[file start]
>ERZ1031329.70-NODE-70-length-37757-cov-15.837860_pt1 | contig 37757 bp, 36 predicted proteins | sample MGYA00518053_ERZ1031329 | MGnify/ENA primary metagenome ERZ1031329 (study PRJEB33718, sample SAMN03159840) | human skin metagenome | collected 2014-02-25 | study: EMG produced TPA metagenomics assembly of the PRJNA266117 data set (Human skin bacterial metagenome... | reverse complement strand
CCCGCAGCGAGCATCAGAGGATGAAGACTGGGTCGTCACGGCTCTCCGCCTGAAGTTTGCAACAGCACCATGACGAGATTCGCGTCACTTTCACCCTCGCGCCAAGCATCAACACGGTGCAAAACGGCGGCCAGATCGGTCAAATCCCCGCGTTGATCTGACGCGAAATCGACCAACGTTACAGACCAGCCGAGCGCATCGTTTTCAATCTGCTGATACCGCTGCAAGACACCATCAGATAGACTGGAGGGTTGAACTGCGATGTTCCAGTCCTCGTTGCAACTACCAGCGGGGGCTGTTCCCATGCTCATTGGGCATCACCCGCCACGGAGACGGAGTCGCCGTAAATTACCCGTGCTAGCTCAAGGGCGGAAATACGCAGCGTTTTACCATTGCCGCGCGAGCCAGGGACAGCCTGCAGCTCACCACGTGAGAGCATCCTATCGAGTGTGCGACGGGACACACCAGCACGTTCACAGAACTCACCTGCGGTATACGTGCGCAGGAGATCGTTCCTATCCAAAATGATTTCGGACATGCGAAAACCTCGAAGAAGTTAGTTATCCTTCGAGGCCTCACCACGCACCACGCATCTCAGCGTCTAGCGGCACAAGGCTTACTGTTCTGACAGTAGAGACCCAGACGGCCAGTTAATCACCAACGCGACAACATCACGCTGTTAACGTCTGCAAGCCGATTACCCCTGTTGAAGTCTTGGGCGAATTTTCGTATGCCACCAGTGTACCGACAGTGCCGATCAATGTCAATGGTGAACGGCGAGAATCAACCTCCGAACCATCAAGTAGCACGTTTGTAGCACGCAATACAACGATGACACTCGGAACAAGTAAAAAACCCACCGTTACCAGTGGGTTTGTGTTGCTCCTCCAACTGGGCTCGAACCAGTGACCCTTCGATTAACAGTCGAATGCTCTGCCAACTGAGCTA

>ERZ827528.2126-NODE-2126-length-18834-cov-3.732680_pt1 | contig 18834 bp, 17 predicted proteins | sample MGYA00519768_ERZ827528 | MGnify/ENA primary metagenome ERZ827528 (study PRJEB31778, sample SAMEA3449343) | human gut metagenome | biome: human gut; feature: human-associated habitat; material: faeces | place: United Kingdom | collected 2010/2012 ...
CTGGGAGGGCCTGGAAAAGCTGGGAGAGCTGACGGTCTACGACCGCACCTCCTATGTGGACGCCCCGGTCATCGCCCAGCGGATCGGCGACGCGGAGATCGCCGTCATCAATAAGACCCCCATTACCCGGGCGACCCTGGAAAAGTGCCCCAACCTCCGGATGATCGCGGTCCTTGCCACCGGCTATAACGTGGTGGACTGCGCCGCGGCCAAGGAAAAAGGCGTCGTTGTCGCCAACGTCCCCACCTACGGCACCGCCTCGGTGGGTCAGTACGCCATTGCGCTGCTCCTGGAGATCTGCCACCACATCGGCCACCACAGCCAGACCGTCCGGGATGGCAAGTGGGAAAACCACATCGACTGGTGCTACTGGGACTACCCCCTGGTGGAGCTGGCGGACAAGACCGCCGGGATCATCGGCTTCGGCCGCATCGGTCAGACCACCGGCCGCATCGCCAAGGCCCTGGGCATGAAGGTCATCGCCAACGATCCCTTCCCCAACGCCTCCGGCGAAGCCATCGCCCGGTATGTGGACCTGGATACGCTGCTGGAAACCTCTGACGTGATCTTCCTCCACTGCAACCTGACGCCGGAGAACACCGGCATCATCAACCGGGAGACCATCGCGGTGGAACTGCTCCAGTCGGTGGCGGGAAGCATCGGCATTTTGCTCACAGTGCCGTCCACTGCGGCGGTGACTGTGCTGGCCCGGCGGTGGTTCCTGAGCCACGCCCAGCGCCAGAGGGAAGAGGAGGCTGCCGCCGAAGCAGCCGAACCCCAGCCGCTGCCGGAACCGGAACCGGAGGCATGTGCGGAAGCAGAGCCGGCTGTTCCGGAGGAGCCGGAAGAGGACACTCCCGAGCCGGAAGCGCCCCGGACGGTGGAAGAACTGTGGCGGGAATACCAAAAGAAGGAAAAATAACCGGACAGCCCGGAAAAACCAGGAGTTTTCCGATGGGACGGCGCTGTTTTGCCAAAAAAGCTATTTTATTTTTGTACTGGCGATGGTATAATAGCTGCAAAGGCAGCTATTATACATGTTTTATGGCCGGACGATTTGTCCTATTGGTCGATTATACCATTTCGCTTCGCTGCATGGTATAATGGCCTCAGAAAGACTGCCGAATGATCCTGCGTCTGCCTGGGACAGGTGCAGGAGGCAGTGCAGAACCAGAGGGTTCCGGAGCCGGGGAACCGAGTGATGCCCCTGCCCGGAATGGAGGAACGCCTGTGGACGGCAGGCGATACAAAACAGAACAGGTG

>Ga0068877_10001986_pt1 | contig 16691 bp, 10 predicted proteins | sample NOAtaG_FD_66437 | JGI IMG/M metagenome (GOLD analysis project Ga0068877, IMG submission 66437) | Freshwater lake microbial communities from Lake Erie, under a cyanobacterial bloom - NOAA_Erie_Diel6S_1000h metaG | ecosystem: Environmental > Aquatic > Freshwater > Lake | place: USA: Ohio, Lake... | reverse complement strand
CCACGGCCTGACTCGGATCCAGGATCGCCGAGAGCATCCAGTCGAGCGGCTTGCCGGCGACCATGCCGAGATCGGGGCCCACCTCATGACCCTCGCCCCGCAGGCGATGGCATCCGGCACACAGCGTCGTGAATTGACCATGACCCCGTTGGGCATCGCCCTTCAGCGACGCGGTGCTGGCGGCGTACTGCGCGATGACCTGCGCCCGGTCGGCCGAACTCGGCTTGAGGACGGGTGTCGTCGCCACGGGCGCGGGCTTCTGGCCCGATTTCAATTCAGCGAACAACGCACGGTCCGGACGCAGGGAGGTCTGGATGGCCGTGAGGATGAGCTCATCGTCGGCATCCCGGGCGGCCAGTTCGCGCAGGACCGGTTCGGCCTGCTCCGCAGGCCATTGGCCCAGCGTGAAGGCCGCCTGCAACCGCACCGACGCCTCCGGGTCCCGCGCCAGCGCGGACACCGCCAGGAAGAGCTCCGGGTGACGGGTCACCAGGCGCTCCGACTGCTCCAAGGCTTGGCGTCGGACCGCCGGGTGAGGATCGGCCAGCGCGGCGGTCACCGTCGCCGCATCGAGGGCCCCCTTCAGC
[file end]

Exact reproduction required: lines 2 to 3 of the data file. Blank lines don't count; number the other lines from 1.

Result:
CCCGCAGCGAGCATCAGAGGATGAAGACTGGGTCGTCACGGCTCTCCGCCTGAAGTTTGCAACAGCACCATGACGAGATTCGCGTCACTTTCACCCTCGCGCCAAGCATCAACACGGTGCAAAACGGCGGCCAGATCGGTCAAATCCCCGCGTTGATCTGACGCGAAATCGACCAACGTTACAGACCAGCCGAGCGCATCGTTTTCAATCTGCTGATACCGCTGCAAGACACCATCAGATAGACTGGAGGGTTGAACTGCGATGTTCCAGTCCTCGTTGCAACTACCAGCGGGGGCTGTTCCCATGCTCATTGGGCATCACCCGCCACGGAGACGGAGTCGCCGTAAATTACCCGTGCTAGCTCAAGGGCGGAAATACGCAGCGTTTTACCATTGCCGCGCGAGCCAGGGACAGCCTGCAGCTCACCACGTGAGAGCATCCTATCGAGTGTGCGACGGGACACACCAGCACGTTCACAGAACTCACCTGCGGTATACGTGCGCAGGAGATCGTTCCTATCCAAAATGATTTCGGACATGCGAAAACCTCGAAGAAGTTAGTTATCCTTCGAGGCCTCACCACGCACCACGCATCTCAGCGTCTAGCGGCACAAGGCTTACTGTTCTGACAGTAGAGACCCAGACGGCCAGTTAATCACCAACGCGACAACATCACGCTGTTAACGTCTGCAAGCCGATTACCCCTGTTGAAGTCTTGGGCGAATTTTCGTATGCCACCAGTGTACCGACAGTGCCGATCAATGTCAATGGTGAACGGCGAGAATCAACCTCCGAACCATCAAGTAGCACGTTTGTAGCACGCAATACAACGATGACACTCGGAACAAGTAAAAAACCCACCGTTACCAGTGGGTTTGTGTTGCTCCTCCAACTGGGCTCGAACCAGTGACCCTTCGATTAACAGTCGAATGCTCTGCCAACTGAGCTA

>ERZ827528.2126-NODE-2126-length-18834-cov-3.732680_pt1 | contig 18834 bp, 17 predicted proteins | sample MGYA00519768_ERZ827528 | MGnify/ENA primary metagenome ERZ827528 (study PRJEB31778, sample SAMEA3449343) | human gut metagenome | biome: human gut; feature: human-associated habitat; material: faeces | place: United Kingdom | collected 2010/2012 ...